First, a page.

Of course, finned and feathered visitors have had no problem accessing this 568-acre parcel of sloughs, mudflats, marsh, and forest. Once diked to provide grazing for cattle, the land has been gradually returned to its original estuarine state. Grey skeletons of salt-killed trees provide roosting for raptors, peaceful backwaters offer sanctuary for waterfowl, and lush coastal undergrowth harbors flocks of songbirds.
Situated where the Siletz River empties into Siletz Bay, this marshy area is often inundated by high tides. At low tide, a network of creeks winds through the boggy terrain and scattered mudflats appear. Though still fairly inhospitable to two-legged, wingless humans, the Refuge has recently opened one small section to those who wish to hike, birdwatch, paddle, or even bank fish for salmon and steelhead.
To find the new trailhead, look for a pullout on the east side of Highway 101 at the south end of a small bridge over Millport Slough. There is parking for several cars, but the lot is small and won't accommodate trailers. An easily-accessible visitor's kiosk provides an overview of the tidelands. There are no restrooms, but a portable toilet is provided. Visitors who wish to explore further should be aware that pets are not allowed in the Refuge.
Ten-acre Alder Island is one area of the Refuge that stays high and (relatively) dry, and a half-mile nature trail winds around its circumference. The first section of the trail follows an old, paved roadbed, so it is easily traveled by foot or wheelchair. It passes through coastal shrubbery, with frequent views over the marsh, and ends at the beginning of a smoothly graveled loop.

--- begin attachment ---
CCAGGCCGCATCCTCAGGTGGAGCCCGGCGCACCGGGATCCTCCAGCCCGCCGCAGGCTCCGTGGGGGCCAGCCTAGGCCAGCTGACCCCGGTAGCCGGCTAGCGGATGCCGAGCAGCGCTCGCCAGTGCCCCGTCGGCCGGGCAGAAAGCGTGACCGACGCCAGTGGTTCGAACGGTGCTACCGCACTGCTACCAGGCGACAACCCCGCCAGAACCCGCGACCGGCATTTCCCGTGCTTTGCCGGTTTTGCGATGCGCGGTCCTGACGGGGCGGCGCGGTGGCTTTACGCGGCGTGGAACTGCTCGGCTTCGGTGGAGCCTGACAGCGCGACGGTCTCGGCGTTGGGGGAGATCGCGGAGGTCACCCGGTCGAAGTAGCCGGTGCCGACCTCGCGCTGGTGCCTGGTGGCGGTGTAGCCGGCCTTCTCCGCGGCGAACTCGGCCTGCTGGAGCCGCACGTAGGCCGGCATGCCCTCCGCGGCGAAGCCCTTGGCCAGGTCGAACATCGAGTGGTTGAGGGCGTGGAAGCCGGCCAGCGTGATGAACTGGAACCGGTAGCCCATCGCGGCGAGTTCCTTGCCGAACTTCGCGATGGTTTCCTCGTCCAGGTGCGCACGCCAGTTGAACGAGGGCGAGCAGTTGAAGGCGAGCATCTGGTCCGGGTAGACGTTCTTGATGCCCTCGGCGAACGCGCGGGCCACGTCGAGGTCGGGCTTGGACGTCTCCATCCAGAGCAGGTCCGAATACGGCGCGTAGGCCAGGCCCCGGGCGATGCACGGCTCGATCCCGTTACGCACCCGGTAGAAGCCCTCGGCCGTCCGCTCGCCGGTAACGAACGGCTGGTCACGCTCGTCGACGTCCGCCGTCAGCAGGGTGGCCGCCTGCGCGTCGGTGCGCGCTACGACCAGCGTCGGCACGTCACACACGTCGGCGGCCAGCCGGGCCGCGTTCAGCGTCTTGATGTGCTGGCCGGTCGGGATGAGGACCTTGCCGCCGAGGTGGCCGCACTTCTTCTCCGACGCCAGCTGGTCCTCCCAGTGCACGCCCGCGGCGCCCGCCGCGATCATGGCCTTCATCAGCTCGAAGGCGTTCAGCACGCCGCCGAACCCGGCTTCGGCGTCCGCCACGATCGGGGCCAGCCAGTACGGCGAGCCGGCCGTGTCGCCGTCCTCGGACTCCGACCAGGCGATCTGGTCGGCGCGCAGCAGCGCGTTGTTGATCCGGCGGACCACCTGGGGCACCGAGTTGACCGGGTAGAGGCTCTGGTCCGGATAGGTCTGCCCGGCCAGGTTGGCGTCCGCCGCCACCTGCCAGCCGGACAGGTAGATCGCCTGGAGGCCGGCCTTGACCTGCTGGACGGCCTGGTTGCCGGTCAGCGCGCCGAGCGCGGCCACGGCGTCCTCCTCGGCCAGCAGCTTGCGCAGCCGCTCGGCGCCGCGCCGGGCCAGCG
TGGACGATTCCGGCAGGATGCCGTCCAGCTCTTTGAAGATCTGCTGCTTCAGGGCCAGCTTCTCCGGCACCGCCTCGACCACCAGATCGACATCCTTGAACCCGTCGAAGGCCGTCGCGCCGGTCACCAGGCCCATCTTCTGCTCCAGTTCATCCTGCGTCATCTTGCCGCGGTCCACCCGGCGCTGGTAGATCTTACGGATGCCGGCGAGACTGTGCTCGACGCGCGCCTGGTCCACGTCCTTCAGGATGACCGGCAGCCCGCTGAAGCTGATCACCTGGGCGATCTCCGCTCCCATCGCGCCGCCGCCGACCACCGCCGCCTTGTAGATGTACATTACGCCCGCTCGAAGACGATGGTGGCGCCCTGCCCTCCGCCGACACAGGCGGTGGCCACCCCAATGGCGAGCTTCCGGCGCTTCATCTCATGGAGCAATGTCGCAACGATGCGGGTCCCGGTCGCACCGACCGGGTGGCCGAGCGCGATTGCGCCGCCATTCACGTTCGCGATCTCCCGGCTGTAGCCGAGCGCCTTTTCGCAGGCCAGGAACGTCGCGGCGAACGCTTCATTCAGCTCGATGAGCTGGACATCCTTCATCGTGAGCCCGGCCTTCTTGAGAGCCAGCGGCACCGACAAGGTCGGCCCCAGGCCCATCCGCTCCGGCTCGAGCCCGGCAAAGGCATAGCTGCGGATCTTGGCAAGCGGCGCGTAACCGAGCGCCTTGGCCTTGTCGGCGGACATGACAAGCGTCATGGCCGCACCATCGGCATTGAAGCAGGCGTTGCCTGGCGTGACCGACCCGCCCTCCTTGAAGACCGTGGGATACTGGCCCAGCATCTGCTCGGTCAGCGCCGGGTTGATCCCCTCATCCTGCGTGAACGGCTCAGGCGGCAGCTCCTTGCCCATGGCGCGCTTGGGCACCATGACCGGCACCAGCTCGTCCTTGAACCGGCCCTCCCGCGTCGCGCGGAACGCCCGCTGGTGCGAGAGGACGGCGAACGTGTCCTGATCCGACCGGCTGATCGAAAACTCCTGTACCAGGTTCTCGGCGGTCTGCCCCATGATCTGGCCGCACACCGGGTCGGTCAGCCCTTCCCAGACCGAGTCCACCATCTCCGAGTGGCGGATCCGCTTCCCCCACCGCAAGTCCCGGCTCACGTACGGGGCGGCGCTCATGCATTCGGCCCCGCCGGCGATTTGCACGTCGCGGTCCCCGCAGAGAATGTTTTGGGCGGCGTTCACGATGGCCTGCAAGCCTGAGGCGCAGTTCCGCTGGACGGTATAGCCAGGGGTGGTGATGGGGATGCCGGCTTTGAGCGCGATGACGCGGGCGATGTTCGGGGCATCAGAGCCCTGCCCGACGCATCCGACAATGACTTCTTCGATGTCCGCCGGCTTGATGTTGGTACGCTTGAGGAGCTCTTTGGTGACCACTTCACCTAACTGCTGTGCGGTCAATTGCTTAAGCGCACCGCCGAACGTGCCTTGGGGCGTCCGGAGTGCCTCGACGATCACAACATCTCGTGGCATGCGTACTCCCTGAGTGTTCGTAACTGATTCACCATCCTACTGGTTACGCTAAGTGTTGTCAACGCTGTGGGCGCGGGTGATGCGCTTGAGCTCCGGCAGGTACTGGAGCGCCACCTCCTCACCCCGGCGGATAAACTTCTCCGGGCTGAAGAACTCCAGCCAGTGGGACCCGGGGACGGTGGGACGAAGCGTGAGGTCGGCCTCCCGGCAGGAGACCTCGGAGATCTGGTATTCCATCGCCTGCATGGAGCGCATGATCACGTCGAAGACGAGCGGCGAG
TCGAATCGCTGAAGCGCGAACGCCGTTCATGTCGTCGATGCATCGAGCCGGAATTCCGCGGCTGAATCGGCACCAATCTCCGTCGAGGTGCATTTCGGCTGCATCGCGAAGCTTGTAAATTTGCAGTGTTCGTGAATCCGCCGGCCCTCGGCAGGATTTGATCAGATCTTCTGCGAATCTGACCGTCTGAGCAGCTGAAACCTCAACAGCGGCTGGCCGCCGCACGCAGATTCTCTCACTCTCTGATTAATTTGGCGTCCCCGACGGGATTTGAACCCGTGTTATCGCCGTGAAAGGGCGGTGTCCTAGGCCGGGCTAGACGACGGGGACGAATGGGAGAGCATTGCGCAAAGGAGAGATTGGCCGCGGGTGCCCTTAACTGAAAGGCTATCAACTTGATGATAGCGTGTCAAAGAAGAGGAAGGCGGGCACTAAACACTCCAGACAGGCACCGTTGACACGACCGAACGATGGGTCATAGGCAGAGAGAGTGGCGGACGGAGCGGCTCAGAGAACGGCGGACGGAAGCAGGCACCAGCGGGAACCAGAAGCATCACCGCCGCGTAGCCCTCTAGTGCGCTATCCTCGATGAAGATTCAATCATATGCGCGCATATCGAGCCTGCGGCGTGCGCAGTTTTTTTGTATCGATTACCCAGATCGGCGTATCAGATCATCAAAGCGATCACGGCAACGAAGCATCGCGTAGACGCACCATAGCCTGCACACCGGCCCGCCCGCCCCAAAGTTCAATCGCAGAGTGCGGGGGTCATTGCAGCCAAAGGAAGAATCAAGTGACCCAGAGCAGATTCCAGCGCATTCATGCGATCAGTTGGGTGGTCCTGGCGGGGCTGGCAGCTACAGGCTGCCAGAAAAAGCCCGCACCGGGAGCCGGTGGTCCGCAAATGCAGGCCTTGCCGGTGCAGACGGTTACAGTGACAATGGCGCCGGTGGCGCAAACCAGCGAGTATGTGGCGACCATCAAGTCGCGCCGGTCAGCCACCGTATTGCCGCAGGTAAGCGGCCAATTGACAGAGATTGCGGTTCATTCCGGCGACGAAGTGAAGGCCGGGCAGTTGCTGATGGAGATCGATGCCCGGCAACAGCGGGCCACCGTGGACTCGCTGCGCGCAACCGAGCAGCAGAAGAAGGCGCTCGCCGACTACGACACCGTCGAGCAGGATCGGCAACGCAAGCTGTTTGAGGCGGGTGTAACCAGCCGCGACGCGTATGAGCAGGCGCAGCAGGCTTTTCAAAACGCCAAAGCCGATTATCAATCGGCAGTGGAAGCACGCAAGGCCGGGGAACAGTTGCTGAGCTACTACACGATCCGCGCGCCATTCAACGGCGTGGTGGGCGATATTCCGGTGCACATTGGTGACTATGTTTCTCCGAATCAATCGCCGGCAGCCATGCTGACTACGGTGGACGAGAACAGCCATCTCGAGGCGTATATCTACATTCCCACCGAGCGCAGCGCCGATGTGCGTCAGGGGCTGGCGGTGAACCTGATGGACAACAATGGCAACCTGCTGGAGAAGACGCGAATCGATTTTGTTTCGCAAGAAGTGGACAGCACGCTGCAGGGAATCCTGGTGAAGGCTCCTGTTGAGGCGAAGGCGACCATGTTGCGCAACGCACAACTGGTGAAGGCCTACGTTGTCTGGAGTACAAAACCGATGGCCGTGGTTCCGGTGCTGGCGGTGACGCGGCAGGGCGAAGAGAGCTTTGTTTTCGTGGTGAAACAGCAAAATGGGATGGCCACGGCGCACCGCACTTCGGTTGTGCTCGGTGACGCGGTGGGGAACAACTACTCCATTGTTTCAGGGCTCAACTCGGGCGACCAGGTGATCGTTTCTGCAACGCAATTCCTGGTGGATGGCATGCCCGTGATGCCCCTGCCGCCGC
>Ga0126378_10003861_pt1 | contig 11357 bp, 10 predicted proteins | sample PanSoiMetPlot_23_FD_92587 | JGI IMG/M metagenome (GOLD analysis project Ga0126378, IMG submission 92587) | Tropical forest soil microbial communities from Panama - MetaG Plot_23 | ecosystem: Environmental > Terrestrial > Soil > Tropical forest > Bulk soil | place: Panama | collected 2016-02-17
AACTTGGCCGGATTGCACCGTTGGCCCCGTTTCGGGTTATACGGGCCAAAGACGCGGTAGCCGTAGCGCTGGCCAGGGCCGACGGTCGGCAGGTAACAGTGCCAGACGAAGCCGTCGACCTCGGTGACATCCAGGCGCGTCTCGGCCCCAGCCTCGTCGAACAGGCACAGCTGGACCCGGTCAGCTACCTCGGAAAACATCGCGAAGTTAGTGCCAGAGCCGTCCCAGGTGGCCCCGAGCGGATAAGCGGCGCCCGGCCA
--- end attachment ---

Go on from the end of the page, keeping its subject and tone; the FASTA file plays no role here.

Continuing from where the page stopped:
A three-mile water trail surrounds this little island, utilizing Millport Slough and the Siletz to make a loop. The trail passes through the heart of the wetland and is a wonderful opportunity to spot ospreys, eagles, and red-tailed hawks along with waterfowl and shorebirds. This area is strongly affected by tides, however, so be sure to check tide tables if you venture onto the water; outgoing tides can leave paddlers stranded in deep mud. While this paddle is rated for all skill levels, river currents and afternoon winds can be surprisingly strong, so be prepared.
|The wanting kayak and canoe launch|
Part of the National Wildlife Refuge System, Siletz Bay offers enough activities to keep visitors entertained for days. Even if you're just passing through, though, take a little time to relax and explore the bay's newest nature access. Take some photos, spot some wildlife, and maybe even cast a line.
|Riverside beach for bank fishing|
|Accessible paved road at the start of the nature path|
|View of the refuge from the old roadbed|